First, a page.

Picture attribution/credit: Schneelocke/Wikimedia Commons LicenseFollowing a recent study published on-line by the journal Medicine and Science in Sports and Exercise titled “Foot Bone Marrow Edema after 10-Week Transition to Minimalist Running Shoes”, several headlines raised alarm about the safety of Vibram Fivefingers (VFF) shoes. “Barefoot Running Can Cause Injuries, Too” stated the New York Times. “Whoa there! Quick switch to 'barefoot' shoes can be bad to the bone” was the Sciencedaily.com headline. Well, don’t chuck your minimal shoes without first putting on your research hat. Let’s dig deeper: The study concluded that switching from “regular” running shoes to VFF caused increased bone marrow edema of bones in the feet. Sure, bone marrow edema doesn’t sound pleasant, but is some swelling and tissue change in response to a change in conditions really such an aberrant and worrisome response? Muscles adapt to stress by forming micro-tears before they grows stronger. Think of lifting weights at the gym. It’s not the lifting the weight that strengthens the muscle. It’s the micro-tears that form in the muscle, followed by repair and remodeling of the muscles that makes them stronger. This remodeling in response to stress is called Davis law. There exists a similar law for the stress response in bone…Wolf’s law describes how bone adapts to stress in order to better withstand future stress. The researchers found no differences in soft tissue response amongst the two groups of runners, putting worries about possible Achilles tendon and plantar fascia damage to rest. It’s the difference in bone response that is under consideration. About two thirds of the runners in the VFF group experienced an amount of bone edema (swelling) that would classify them as suffering from a “stress injury”. Two of these people even developed stress fractures. It takes longer for bone to change than muscle. Bones remodel upon micro-damage, thanks to osteoclasts and osteoblasts, which travel around and chew up damaged bone and replace it with fresh new bone. Since this process occurs sequentially, bones can actually get weaker before they get stronger. If a new stress is introduced more quickly than the bone can repair itself, the bone can become micro-damaged and form a stress-fracture. Edema in bone is one sign of remodeling! As Peter Larson at Runblogger.com points out in his analysis of this study, any change that causes stress may cause bone edema. He cites evidence that changing from walking to running, adding a metatarsal arch pad, or increasing training intensity can all cause bone edema. A fundamental design flaw threatens the validity of this study. It is missing a CONTROL GROUP! We have no way of knowing whether it is switching to VFF, or switching to ANY different running shoe that is causing the bone edema. Run far away from this study! But make sure you do it with slow, controlled increments of added stress, to ensure maximum health of your bones and soft tissues. References: 1. Foot Bone Marrow Edema after 10-week Transition to Minimalist Running Shoes Ridge, Sarah T. et. al, Feb 22, 2013 2. http://www.runblogger.com/2013/04/do-vibram-fivefingers-increase-risk-of.html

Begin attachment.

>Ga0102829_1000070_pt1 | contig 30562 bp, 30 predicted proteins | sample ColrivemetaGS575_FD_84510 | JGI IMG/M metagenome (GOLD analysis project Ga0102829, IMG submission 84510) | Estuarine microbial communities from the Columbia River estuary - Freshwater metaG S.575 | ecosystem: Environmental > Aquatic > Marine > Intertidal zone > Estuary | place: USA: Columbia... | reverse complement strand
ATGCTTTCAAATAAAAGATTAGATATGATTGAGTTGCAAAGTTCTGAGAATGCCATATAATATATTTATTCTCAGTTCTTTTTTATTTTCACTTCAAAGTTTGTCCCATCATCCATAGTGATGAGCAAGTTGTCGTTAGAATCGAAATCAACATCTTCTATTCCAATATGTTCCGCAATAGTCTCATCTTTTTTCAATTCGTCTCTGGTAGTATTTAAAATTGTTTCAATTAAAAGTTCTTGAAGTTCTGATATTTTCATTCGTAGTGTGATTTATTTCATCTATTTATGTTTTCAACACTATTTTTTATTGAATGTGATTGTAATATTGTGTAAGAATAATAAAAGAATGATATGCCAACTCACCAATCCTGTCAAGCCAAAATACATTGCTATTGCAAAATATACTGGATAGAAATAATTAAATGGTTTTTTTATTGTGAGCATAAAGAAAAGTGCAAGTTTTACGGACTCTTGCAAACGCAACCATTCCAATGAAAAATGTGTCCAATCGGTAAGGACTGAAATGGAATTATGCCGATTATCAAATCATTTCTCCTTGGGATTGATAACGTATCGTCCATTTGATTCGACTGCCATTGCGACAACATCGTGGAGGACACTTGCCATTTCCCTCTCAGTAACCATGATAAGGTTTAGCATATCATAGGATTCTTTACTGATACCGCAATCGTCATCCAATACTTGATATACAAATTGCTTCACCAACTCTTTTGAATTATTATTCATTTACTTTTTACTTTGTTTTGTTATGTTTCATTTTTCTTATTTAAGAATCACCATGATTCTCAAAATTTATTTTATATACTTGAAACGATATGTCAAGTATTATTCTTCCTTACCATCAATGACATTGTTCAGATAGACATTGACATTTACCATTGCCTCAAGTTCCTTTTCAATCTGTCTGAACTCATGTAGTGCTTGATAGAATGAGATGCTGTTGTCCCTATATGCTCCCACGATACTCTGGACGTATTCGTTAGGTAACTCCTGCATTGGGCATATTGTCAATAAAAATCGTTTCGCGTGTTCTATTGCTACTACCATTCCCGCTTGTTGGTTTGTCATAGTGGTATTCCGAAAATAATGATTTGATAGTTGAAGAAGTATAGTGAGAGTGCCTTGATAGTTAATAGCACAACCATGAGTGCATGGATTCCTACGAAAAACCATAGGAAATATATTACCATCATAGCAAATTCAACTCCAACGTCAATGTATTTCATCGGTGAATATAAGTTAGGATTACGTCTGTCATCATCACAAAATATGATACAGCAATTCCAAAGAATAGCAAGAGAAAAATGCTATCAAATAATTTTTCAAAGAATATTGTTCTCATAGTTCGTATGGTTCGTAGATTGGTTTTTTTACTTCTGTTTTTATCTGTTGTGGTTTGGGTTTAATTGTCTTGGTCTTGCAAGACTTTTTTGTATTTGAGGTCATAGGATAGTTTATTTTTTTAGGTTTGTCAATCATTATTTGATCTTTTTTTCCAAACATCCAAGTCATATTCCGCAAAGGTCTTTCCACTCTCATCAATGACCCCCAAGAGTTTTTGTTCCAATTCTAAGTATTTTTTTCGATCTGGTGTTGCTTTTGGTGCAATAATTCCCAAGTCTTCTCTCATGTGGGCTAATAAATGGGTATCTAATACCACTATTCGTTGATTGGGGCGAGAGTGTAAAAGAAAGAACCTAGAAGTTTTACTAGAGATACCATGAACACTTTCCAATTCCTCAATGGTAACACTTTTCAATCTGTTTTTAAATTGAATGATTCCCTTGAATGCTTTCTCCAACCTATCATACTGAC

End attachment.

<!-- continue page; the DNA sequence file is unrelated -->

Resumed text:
Picture attribution: lululemon athletica via flikr, wikimedia creative commons license.Power yoga is an athletic, fast-paced, challenging class that is usually performed in a warm room. The poses are linked together in a flowing manner, and the practitioner connects his or her breath to the movements in and out of poses, as a way to build-up internal heat. It was developed in the 1990’s and has gained recent popularity in the Bay Area. The two American teachers that are credited with the invention of power yoga are Beryl Bender Birch and Baron Baptiste. They developed their styles almost simultaneously, which isn’t surprising considering that they both studied under Ashtanga yoga master Sri K. Pattabhi Jois. Power yoga is a good complement to a serious running training plan. Beryl Bender Birch, the wellness director of the New York Road Runners since 1981, introduced this type of yoga to the traditional athletic community. It is touted as a great therapy to rehabilitate an injury. There are eight axioms of power yoga, which bear remarkable similarity to the theories behind the cumulative injury cycle and general principles of athletic performance. Axiom 1: You have to be hot to stretch. This goes hand in hand with the recent research articles that provide evidence that static stretching before a workout may actually decrease the power output of muscles and leave them more vulnerable to injury. Save the static stretching for after a run, while you are still warming down. Axiom 2: Strength, not gravity determines flexibility. Without the strength work, the heat is not there, and thus the stretch work is not effective. Axiom 3: Sports do not get us in shape. In fact, sports get us out of shape. Athletes develop tight muscles and sports create imbalances because of repetitive training and uneven use of muscle groups, or the uneven use of one side of the body. Overuse of a certain muscle group creates an inflammatory process in which adhesions are laid down. These sticky adhesions (scar tissue) limit range of motion and cause pain and spasm. This causes decreased circulation and further tightness, which leads to further tissue trauma, and the whole cycle continues. Sports chiropractors use Active Release Techniques (ART) and Graston Technique to breakdown the adhesions from the bound-up soft tissues, so that the imbalances may be lessened, and range of motion may be restored. This results in more functional movement and less pain. Axiom 4: All injury in sports is caused by a structural and muscular imbalance. Except for accidents like falling off a mountain bike or getting kicked in a soccer game, structural imbalance is the #2 risk factor for determining risk of injury. Guess what #1 is? It’s previous history of injury! Axiom 5: Muscular imbalances and structural irregularities don’t fix themselves. We see this all the time in the clinic. You can stop running for two weeks and your knee pain may lessen, but unless you correct the underlying problem with muscle work, joint re-alignment, and rehabilitation exercises, the issue will come roaring back next time you run. Axiom 6: Even iron will bend if you heat it up. As connective tissue heats up, it becomes less “solid” and more “liquid”. In both bodywork and power yoga, it becomes more pliable for shaping when it is warmed. With movement and the specific pressure of manual therapies, old clumps of gnarly scar tissue can get broken apart and remodel into healthy tissue. Axiom 7: Stopping training doesn’t correct an imbalance. Pressing pause on our activities may give the tissues time to heal, but if any misalignment or imbalance is present, the same biomechanical relationship will be in place once we return to activity. Axiom 8: No matter how fit you are at what you do, when you start something new you have to ease into it. We all are familiar with this. From picking up a new sport, to making the switch to minimal running shoes, to changing surfaces from track to trail, our bones and soft tissues need time to adapt to the stress of a new activity. Power yoga is a great complement to running, cycling, or any other sport. Connecting to your breath, moving mindfully, and easing slowly into new types of yoga are keys for enjoying a safe and beneficial yoga practice. Check out local power yoga classes at CorePower Yoga and Groove Yoga in Berkeley, and Flying Yoga Shala in Oakland.